SS: So, those sauces that involve nuts – is that what a picada is?
OA: Yes, it is. I was saying that Romesco sauce comes from Catalonia, which is in the northeast of Spain, bordering with France. Just below that region, it's Valencia and Murcia. Just on the right of it, we have the Balearic Islands: Ibiza, Mallorca. People are probably familiar with Mallorca, where we've historically grown almonds, which the Arabs brought from North Africa. After the US, Spain is now the second largest almond producer in the world. We have plenty of sauces done with almonds, which we generally call picadas. They are either a dressing that you can use to your liking with salads or a topping for a variety of recipes. We also use it to thicken sauces. A great example of that is suquet, which is a fisherman type of stew with plenty of saffron. What we do with the picada, in that case, is take saffron, fried bread, toasted almonds, a bit of paprika, and olive oil, and, using a mortar and pestle, grind it into a paste. Then you add it to your fish stew; it gives a fantastic taste and thickens the sauce.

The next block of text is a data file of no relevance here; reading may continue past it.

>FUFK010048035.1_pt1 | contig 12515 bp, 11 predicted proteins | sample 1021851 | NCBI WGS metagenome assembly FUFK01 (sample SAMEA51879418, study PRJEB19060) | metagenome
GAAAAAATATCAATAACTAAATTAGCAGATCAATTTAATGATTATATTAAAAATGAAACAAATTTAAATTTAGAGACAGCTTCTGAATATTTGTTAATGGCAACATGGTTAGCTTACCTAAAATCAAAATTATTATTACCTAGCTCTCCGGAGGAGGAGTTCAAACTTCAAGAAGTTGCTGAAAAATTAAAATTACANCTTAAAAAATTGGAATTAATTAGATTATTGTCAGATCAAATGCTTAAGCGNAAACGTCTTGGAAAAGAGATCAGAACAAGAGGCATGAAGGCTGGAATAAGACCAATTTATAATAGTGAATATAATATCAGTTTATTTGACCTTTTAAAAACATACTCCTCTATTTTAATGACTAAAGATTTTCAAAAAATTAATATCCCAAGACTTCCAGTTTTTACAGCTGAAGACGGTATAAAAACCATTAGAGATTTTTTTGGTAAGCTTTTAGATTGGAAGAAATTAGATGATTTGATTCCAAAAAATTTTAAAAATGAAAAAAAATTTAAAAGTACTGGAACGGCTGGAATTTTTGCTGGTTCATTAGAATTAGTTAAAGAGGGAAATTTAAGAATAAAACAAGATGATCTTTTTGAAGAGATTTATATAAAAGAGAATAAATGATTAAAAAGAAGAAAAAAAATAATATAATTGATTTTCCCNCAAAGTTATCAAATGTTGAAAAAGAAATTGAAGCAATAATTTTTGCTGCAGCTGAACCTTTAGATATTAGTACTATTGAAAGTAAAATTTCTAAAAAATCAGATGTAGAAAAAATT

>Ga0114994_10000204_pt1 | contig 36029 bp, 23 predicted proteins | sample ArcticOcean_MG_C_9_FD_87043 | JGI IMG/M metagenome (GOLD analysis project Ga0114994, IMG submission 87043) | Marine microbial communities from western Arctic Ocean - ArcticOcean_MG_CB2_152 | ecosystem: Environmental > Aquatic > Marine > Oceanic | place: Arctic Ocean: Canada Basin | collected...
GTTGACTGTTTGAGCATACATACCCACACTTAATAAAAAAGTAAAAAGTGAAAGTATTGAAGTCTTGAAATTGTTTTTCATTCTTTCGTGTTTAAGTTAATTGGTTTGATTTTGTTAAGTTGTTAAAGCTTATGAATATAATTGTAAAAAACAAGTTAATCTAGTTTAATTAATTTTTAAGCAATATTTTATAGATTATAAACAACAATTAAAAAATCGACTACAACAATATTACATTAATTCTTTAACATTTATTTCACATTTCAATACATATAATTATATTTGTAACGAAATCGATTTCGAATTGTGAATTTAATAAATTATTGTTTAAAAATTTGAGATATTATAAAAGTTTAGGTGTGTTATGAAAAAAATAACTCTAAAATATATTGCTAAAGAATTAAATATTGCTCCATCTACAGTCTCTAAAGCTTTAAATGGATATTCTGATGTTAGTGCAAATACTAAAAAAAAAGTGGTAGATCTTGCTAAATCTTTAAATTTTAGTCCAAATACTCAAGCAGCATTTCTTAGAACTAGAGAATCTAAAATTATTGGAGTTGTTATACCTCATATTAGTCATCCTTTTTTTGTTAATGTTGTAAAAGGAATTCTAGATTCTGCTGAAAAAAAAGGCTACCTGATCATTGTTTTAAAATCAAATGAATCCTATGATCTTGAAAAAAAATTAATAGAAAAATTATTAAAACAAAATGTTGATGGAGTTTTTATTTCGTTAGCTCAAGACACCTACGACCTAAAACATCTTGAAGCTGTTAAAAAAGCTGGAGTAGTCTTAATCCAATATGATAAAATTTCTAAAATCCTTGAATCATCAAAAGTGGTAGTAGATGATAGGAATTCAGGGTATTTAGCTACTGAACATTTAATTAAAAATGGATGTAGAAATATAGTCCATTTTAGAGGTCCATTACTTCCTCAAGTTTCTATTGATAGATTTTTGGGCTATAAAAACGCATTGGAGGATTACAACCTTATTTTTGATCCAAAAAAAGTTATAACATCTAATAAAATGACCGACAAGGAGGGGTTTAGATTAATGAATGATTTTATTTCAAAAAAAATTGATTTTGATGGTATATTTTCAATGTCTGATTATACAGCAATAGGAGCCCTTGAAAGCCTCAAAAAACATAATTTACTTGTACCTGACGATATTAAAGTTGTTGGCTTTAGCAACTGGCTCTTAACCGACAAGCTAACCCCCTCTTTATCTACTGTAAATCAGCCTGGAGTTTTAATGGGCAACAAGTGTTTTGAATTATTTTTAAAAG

SS: That's what's so interesting about the Spanish take on sauces – they’re so often thickened.
OA: Yes. In the UK, their staple food is potatoes; in Asia, it is rice. In Spain, our staple food is bread. Bread is our daily thing, like in France. We mop every sauce with bread. We use bread, as well, to thicken a lot of sauces. We also use almonds and egg yolks. Funny enough, that was the oldest thickening agent. We would boil the eggs, take the egg yolk and dilute it in water. When you bring that to the boil, whatever stew you are doing, then it will thicken.
SS: That's a great idea.
OA: Talking about egg yolk, I think it's worth mentioning mayonnaise.
SS: I was wondering if you were going to get there. Spaniards love mayonnaise, there’s no doubt about it. It's everywhere.
OA: Yes, we do, but we do it well. This is a story that probably not many people know. Mayonnaise originated in Spain – in the Balearic Islands – in the city of Mahón, on the island of Menorca. It was the French who, when they discovered it, went back to France and said, “This is the sauce of Mahón,” which is the mayonnaise. It was from there.
OA: No, they were just clever enough to use it, and we all know the rest of the story. It's a delicious sauce that the world loves, but it was originated in the Balearic Islands in Spain.
SS: That is so interesting. Well, if I may officially say, "thank you for mayonnaise."
OA: I thank whomever did it, as well.